We're on target to surpass 450 ppm in less than 25 years.
healyje

Trad climber
Portland, Oregon
Jan 9, 2013 - 10:32pm PT
TB: healyje, on the other hand, offers us a way out which is absolutely brilliant: we can't explain it, so we must discount it.

I do no such thing and no discounting of an incident is involved or required.

When something is 'inexplicable', it's just that: inexplicable. Simply let it remain so without the utterly desperate need for all manner of dramatic divine, alien, or conspiratorial fantasies to fill the void of what we don't know. If ever more hard data becomes available, then maybe there would be an opportunity and possibility of producing something more than wild conjecture about a given incident. To date no such data has ever become available.

The only thing that is 'discounted', is the wild and woolly conjecture folks like you demand fill the voids of what we don't know.
WBraun

climber
Jan 9, 2013 - 11:22pm PT
To date no such data has ever become available.

And none will come in the future either.

Data is for the sterile.

For those that are alive and living it's an ever changing real time dynamic orchestra that can't be captured into the lab coats bottle.

The data that gets into the bottle has already outside of it changed and morphed on.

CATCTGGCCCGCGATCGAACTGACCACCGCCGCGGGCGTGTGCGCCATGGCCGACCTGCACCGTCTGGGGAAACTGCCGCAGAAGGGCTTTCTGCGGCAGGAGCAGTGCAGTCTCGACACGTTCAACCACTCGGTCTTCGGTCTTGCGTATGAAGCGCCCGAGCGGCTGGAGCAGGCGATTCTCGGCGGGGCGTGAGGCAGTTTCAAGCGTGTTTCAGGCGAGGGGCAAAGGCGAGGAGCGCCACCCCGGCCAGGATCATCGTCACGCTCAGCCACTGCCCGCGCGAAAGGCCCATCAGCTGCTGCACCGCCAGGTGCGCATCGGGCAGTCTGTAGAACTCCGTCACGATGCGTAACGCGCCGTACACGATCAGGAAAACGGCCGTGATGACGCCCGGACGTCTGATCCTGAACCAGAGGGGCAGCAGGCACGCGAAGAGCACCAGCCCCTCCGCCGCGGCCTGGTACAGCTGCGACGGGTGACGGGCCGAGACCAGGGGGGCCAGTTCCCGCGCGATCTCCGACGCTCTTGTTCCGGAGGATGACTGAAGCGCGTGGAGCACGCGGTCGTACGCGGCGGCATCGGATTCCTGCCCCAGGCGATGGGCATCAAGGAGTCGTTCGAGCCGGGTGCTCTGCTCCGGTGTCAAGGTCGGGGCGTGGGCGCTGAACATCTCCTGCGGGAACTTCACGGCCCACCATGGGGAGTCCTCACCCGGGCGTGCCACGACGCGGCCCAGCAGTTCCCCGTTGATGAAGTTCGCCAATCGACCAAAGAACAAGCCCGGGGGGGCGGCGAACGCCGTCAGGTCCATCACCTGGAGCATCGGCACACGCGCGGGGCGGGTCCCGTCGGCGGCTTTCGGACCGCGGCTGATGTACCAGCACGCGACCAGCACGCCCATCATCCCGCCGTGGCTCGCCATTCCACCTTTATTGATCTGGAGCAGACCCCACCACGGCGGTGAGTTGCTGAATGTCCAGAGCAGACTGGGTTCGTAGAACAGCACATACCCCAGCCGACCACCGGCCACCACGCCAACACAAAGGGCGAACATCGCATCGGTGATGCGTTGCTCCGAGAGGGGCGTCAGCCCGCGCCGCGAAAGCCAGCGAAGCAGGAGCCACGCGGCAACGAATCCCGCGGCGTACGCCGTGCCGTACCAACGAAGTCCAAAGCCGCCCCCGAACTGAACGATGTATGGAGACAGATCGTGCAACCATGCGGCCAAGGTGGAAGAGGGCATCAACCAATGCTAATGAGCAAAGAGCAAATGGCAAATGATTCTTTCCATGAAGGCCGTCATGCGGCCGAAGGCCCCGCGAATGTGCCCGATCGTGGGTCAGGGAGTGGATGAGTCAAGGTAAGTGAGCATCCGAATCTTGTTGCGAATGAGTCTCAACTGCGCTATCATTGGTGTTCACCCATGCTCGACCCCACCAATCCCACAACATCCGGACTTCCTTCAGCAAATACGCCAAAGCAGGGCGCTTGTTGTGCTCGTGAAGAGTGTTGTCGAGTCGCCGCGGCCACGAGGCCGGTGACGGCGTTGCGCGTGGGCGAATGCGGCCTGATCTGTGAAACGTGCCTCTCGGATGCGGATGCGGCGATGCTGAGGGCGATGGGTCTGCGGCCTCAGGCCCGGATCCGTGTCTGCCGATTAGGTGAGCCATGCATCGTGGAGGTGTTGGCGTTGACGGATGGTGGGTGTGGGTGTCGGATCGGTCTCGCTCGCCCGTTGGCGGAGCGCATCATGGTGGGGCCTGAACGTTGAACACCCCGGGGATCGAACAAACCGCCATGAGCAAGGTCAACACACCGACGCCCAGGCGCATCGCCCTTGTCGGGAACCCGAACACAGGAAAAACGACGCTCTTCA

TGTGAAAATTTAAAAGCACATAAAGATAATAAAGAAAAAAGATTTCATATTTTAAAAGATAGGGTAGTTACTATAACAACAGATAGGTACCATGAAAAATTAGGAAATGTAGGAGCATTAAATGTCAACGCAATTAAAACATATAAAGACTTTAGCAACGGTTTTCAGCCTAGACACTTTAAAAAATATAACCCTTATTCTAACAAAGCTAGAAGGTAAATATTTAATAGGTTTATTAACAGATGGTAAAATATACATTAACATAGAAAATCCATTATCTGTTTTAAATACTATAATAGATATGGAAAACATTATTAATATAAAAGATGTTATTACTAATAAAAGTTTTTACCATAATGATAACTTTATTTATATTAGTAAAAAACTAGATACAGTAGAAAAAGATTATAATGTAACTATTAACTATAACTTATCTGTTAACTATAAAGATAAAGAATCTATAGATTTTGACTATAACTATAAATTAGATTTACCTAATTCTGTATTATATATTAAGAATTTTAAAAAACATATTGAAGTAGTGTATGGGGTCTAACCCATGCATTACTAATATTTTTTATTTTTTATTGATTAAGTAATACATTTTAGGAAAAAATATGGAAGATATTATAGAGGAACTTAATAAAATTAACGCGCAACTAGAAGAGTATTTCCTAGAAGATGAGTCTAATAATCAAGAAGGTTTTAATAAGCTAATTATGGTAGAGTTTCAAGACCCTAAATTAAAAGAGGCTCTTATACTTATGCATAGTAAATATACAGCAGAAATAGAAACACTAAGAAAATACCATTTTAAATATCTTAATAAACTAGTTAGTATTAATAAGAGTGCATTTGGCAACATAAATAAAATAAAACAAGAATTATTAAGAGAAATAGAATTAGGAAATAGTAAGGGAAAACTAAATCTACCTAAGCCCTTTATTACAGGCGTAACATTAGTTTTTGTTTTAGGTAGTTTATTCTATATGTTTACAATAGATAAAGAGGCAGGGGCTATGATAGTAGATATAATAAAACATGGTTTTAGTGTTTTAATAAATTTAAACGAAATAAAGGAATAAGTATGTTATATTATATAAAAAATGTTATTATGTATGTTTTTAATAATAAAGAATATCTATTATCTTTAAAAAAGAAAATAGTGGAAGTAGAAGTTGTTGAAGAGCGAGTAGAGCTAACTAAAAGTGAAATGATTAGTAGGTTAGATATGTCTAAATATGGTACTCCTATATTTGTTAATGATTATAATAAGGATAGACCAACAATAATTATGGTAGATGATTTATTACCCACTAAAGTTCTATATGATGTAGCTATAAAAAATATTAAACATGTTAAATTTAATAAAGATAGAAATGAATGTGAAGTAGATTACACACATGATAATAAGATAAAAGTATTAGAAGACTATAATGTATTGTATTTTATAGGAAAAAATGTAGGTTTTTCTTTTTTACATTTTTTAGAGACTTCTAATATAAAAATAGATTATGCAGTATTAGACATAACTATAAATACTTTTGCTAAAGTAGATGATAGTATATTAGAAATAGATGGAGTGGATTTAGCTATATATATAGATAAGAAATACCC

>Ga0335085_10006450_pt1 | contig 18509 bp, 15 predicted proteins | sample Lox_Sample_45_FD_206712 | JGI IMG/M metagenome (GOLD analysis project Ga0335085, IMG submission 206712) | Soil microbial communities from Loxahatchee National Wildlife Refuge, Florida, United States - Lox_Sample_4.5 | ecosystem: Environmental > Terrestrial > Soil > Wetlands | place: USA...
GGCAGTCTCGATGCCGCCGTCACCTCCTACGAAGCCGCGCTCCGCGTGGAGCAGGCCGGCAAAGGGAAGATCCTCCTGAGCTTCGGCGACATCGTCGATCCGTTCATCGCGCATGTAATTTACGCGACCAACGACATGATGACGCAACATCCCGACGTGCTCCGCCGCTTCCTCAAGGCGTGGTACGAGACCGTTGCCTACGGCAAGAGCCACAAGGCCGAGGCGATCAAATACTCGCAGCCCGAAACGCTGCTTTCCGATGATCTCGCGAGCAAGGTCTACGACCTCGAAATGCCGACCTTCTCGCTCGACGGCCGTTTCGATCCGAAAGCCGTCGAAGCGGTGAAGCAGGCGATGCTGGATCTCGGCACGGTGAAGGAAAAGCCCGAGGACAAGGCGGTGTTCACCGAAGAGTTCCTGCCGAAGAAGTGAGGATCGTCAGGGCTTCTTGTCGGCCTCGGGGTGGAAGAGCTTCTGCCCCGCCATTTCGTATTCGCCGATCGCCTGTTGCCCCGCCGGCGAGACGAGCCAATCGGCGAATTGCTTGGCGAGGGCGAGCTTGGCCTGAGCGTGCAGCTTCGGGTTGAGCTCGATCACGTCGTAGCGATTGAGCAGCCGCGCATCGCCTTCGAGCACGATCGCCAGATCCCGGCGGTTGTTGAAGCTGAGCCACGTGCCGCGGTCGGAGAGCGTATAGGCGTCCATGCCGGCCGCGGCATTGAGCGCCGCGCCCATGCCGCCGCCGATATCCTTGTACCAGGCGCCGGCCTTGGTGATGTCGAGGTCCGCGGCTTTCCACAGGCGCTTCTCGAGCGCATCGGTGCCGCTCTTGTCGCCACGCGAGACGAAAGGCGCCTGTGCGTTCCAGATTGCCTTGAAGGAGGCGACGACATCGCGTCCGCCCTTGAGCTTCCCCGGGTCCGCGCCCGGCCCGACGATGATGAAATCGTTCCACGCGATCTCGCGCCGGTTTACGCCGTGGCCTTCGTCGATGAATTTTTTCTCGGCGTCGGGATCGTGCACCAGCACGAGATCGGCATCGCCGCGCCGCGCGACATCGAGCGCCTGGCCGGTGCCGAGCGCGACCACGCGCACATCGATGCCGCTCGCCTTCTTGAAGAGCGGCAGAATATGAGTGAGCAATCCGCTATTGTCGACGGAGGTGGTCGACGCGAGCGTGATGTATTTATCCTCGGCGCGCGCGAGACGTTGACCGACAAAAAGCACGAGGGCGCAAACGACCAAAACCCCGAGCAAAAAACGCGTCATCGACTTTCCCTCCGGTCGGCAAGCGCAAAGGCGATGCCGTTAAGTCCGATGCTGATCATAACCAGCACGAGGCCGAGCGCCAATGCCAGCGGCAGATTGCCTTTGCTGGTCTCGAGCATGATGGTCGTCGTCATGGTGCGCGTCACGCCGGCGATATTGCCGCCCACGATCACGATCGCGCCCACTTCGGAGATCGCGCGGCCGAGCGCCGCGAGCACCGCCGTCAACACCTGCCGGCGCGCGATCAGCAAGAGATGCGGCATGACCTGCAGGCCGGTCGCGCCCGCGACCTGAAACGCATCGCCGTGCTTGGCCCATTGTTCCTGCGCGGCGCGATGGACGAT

The lab coat is left behind with the sterile dead data bewildered and lost ......
healyje

Trad climber
Portland, Oregon
Jan 10, 2013 - 12:50am PT
Werner, dude, whatever's in that bottle, you need to consider easing up on it.
Sierra Ledge Rat

Mountain climber
Old and Broken Down in Appalachia
Jan 10, 2013 - 01:15am PT
...they do not know and understand the theories of evolution...

They don't even understand the concept of a "theory."

You can't debate someone when they don't even have a clue about that which you are debating.

Crazy is a form of self-defense.

There is actually a book out there somewhere that recommends a "crazy" defense in dangerous situations. By crazy they mean that you learn deficate on demand, then reach into your pants, pull our your fresh, steaming pile of dung, and start playing with it (or start tossing it around). They say this tactic is proven to defuse any situation and it gets people to leave you alone.